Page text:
Tom Hanks is one of the few actors who can play an everyman so convincingly and still be Tom Hanks. It’s this remarkable ability which propels Captain Phillips through the rough waters of films based on real events and comes out a storming success.
With a story of this calibre there is very little need for alteration. Based on the events in 2009 when the crew of Maersk Alabama were taken hostage by Somali pirates, and a subsequent US military operation was launched to rescued the ship’s captain who had been taken with the pirates after they left the ship in one of its lifeboats, is the sort of material for great cinema.
The producers have provided the material with a crew of master filmmakers, chiefly among them Paul Greengrass, whose unique style is perfectly suited to this story. The jittery, hand-held camerawork which has become synonymous with Greengrass (and copied by so many others) has at times been distracting, even slightly nausea-inducing, in some of his past films. But in Captain Phillips, where we witness the terror and drama of the ordeal almost exclusively from Phillips’ perspective, Greengrass’ intimate camerawork, aided by cinematographer Barry Ackroyd, creates a totally immersive experience. From the moment Phillips reads where he’ll be posted at the beginning of the film, through to the extra precautions he takes once on board and up until the green dot appears on his radar signalling the pirates’ arrival, Greengrass sets the level of tension at high and it only grows from there.
Greengrass and co have also made the brave decision to portray Phillips’ pirate captors as more than faceless villains. But nor does he try to humanise them to the point that you would pity them: the opening scenes where the pirates’ leader, Muse (Barkhad Abdi), recruits his team on the beaches of an impoverished Somali village, establishes that piracy for many young men is simply a job where there are none else to do- a sentiment expressed by Muse when confronted by Philips about why he had chosen a life of crime. But the potential for extreme violence always hovers, despite their claims that they are ‘merely fishermen’. Most remarkable of all is that despite knowing how this story ends, the threat that Phillips might not survive is constant almost right through to the final reel- a testament to Greengrass’ direction and Hanks’ brilliantly measured performance.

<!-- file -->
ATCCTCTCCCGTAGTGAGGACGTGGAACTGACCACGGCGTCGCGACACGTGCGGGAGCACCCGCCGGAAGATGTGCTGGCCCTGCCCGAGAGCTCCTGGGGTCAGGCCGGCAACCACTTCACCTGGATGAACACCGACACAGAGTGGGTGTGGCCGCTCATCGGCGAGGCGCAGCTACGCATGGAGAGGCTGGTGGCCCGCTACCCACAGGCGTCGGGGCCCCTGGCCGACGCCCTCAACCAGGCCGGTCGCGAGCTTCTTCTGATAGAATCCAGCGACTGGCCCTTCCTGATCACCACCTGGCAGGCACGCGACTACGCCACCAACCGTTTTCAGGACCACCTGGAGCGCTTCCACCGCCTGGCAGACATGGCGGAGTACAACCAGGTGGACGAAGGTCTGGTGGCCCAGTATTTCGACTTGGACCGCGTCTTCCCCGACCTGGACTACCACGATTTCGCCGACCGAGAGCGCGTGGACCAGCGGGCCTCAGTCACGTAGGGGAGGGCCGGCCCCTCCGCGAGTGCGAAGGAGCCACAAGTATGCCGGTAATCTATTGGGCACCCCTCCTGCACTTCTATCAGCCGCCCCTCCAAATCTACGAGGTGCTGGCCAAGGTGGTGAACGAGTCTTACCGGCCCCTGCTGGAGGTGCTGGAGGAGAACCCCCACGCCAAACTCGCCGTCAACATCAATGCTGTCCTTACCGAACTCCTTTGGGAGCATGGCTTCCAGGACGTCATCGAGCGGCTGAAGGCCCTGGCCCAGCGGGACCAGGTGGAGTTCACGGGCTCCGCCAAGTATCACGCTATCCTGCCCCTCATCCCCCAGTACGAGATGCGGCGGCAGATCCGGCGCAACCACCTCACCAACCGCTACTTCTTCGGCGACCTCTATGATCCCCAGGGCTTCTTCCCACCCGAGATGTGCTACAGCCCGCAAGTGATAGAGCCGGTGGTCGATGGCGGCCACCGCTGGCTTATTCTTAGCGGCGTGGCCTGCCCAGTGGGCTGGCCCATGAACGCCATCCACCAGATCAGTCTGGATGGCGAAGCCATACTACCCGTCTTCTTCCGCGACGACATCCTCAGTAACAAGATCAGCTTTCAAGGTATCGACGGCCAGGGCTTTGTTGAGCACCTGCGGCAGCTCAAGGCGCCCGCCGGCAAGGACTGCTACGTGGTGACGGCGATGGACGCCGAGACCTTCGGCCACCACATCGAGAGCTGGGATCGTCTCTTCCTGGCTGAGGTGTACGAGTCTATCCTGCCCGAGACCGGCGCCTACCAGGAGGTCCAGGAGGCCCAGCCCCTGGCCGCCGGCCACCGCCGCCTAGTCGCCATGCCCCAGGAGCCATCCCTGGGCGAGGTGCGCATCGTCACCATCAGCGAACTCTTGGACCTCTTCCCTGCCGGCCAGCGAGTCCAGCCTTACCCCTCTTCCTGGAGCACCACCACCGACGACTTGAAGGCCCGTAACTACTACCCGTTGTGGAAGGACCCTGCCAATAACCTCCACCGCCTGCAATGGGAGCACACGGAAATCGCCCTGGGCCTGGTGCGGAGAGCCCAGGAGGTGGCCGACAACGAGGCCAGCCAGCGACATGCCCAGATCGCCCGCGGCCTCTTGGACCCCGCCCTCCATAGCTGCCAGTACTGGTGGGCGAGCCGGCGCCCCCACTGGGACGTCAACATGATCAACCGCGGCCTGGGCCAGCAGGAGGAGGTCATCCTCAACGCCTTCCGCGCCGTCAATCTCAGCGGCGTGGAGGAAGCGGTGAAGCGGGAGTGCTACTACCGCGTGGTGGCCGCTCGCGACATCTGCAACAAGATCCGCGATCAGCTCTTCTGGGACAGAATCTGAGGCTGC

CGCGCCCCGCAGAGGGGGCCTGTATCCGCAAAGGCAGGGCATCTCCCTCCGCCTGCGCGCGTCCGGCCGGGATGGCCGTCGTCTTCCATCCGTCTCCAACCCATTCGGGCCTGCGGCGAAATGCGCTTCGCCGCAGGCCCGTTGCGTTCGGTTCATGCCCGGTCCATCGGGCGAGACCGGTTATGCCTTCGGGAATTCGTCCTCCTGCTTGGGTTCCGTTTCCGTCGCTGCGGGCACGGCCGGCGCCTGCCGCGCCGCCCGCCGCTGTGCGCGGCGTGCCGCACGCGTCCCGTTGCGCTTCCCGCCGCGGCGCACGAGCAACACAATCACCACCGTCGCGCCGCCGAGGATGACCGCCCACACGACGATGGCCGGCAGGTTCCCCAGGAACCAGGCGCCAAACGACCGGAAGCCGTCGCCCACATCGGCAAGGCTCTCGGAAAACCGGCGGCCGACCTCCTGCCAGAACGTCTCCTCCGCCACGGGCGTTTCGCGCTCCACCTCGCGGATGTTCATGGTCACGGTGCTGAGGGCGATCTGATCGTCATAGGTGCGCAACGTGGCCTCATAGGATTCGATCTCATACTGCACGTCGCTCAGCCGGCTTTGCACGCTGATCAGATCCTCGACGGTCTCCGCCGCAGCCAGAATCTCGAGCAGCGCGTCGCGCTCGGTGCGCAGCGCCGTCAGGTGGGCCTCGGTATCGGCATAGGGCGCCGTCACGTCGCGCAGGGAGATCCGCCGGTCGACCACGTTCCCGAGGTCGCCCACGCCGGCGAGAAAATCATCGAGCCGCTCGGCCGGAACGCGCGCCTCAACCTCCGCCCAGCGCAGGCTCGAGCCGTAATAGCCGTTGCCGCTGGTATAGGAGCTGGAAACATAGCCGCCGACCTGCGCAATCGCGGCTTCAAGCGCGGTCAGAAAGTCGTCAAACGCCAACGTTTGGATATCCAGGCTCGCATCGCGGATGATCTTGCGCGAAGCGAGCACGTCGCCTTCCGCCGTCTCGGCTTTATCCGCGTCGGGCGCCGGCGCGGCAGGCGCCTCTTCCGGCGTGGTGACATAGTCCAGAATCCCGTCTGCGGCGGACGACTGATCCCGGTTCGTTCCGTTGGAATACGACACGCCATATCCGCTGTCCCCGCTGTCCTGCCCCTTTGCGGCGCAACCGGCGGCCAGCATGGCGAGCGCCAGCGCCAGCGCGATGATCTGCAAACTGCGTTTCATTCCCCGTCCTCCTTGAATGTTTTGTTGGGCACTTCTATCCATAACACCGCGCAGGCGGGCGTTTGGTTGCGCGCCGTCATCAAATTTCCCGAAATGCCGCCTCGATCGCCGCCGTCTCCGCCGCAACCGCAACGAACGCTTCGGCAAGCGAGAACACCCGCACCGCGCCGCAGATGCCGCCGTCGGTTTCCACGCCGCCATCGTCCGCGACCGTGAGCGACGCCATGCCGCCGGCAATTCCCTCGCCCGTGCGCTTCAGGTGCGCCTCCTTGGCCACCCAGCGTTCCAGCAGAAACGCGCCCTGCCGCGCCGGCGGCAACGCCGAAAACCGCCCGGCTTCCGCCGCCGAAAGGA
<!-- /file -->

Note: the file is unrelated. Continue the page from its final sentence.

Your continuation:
There are moments in the final half hour where the temptation for the film to turn into a Team America vs Team Evil Somalia is real but resisted. This restraint pays off and the climatic rescue leaves you neither cheering or weeping, but echoing the exhaustion and relief felt by our protagonist.
If Captain Phillips needs to be faulted, then its running time is slightly longer than perhaps necessary, a crime most Hollywood movies are guilty of these days, but given the real life event stretched out for five days, you’d forgive the producers for wanting to emphasise the duration of Phillips’ detainment. Besides, when Hanks is giving one of his best performances in years, a few extra minutes with Phillips and his captors in their cramped lifeboat is hardly a chore.